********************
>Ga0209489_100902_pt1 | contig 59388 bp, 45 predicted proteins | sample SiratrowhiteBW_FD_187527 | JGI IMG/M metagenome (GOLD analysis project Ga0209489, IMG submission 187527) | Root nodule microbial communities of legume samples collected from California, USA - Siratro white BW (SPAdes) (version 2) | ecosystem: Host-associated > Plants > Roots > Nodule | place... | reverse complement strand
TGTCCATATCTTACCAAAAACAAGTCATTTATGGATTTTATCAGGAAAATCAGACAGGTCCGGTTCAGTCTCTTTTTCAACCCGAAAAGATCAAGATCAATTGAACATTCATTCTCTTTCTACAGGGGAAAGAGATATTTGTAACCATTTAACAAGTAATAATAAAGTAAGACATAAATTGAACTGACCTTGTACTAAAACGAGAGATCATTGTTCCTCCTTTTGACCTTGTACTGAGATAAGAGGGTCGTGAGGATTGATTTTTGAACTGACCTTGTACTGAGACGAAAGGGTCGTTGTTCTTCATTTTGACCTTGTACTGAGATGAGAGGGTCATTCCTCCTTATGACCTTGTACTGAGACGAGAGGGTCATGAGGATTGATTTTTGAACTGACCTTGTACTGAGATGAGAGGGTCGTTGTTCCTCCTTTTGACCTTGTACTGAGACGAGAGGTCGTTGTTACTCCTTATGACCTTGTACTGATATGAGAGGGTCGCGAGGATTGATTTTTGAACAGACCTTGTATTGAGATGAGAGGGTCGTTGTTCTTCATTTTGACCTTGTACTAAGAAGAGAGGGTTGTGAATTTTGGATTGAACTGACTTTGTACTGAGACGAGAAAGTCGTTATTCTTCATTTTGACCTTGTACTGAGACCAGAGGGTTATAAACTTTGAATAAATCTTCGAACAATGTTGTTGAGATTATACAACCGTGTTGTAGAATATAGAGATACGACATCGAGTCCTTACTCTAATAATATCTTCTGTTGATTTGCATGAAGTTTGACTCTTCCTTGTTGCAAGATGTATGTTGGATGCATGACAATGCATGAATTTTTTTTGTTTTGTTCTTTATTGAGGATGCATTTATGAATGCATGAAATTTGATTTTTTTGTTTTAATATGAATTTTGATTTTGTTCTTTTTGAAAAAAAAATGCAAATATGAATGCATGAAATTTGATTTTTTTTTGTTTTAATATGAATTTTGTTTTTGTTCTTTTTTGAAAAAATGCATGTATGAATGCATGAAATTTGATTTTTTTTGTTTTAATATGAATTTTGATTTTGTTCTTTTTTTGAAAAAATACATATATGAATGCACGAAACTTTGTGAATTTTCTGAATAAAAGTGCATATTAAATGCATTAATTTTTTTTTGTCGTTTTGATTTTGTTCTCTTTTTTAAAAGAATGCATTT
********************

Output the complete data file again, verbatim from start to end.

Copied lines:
>Ga0209489_100902_pt1 | contig 59388 bp, 45 predicted proteins | sample SiratrowhiteBW_FD_187527 | JGI IMG/M metagenome (GOLD analysis project Ga0209489, IMG submission 187527) | Root nodule microbial communities of legume samples collected from California, USA - Siratro white BW (SPAdes) (version 2) | ecosystem: Host-associated > Plants > Roots > Nodule | place... | reverse complement strand
TGTCCATATCTTACCAAAAACAAGTCATTTATGGATTTTATCAGGAAAATCAGACAGGTCCGGTTCAGTCTCTTTTTCAACCCGAAAAGATCAAGATCAATTGAACATTCATTCTCTTTCTACAGGGGAAAGAGATATTTGTAACCATTTAACAAGTAATAATAAAGTAAGACATAAATTGAACTGACCTTGTACTAAAACGAGAGATCATTGTTCCTCCTTTTGACCTTGTACTGAGATAAGAGGGTCGTGAGGATTGATTTTTGAACTGACCTTGTACTGAGACGAAAGGGTCGTTGTTCTTCATTTTGACCTTGTACTGAGATGAGAGGGTCATTCCTCCTTATGACCTTGTACTGAGACGAGAGGGTCATGAGGATTGATTTTTGAACTGACCTTGTACTGAGATGAGAGGGTCGTTGTTCCTCCTTTTGACCTTGTACTGAGACGAGAGGTCGTTGTTACTCCTTATGACCTTGTACTGATATGAGAGGGTCGCGAGGATTGATTTTTGAACAGACCTTGTATTGAGATGAGAGGGTCGTTGTTCTTCATTTTGACCTTGTACTAAGAAGAGAGGGTTGTGAATTTTGGATTGAACTGACTTTGTACTGAGACGAGAAAGTCGTTATTCTTCATTTTGACCTTGTACTGAGACCAGAGGGTTATAAACTTTGAATAAATCTTCGAACAATGTTGTTGAGATTATACAACCGTGTTGTAGAATATAGAGATACGACATCGAGTCCTTACTCTAATAATATCTTCTGTTGATTTGCATGAAGTTTGACTCTTCCTTGTTGCAAGATGTATGTTGGATGCATGACAATGCATGAATTTTTTTTGTTTTGTTCTTTATTGAGGATGCATTTATGAATGCATGAAATTTGATTTTTTTGTTTTAATATGAATTTTGATTTTGTTCTTTTTGAAAAAAAAATGCAAATATGAATGCATGAAATTTGATTTTTTTTTGTTTTAATATGAATTTTGTTTTTGTTCTTTTTTGAAAAAATGCATGTATGAATGCATGAAATTTGATTTTTTTTGTTTTAATATGAATTTTGATTTTGTTCTTTTTTTGAAAAAATACATATATGAATGCACGAAACTTTGTGAATTTTCTGAATAAAAGTGCATATTAAATGCATTAATTTTTTTTTGTCGTTTTGATTTTGTTCTCTTTTTTAAAAGAATGCATTT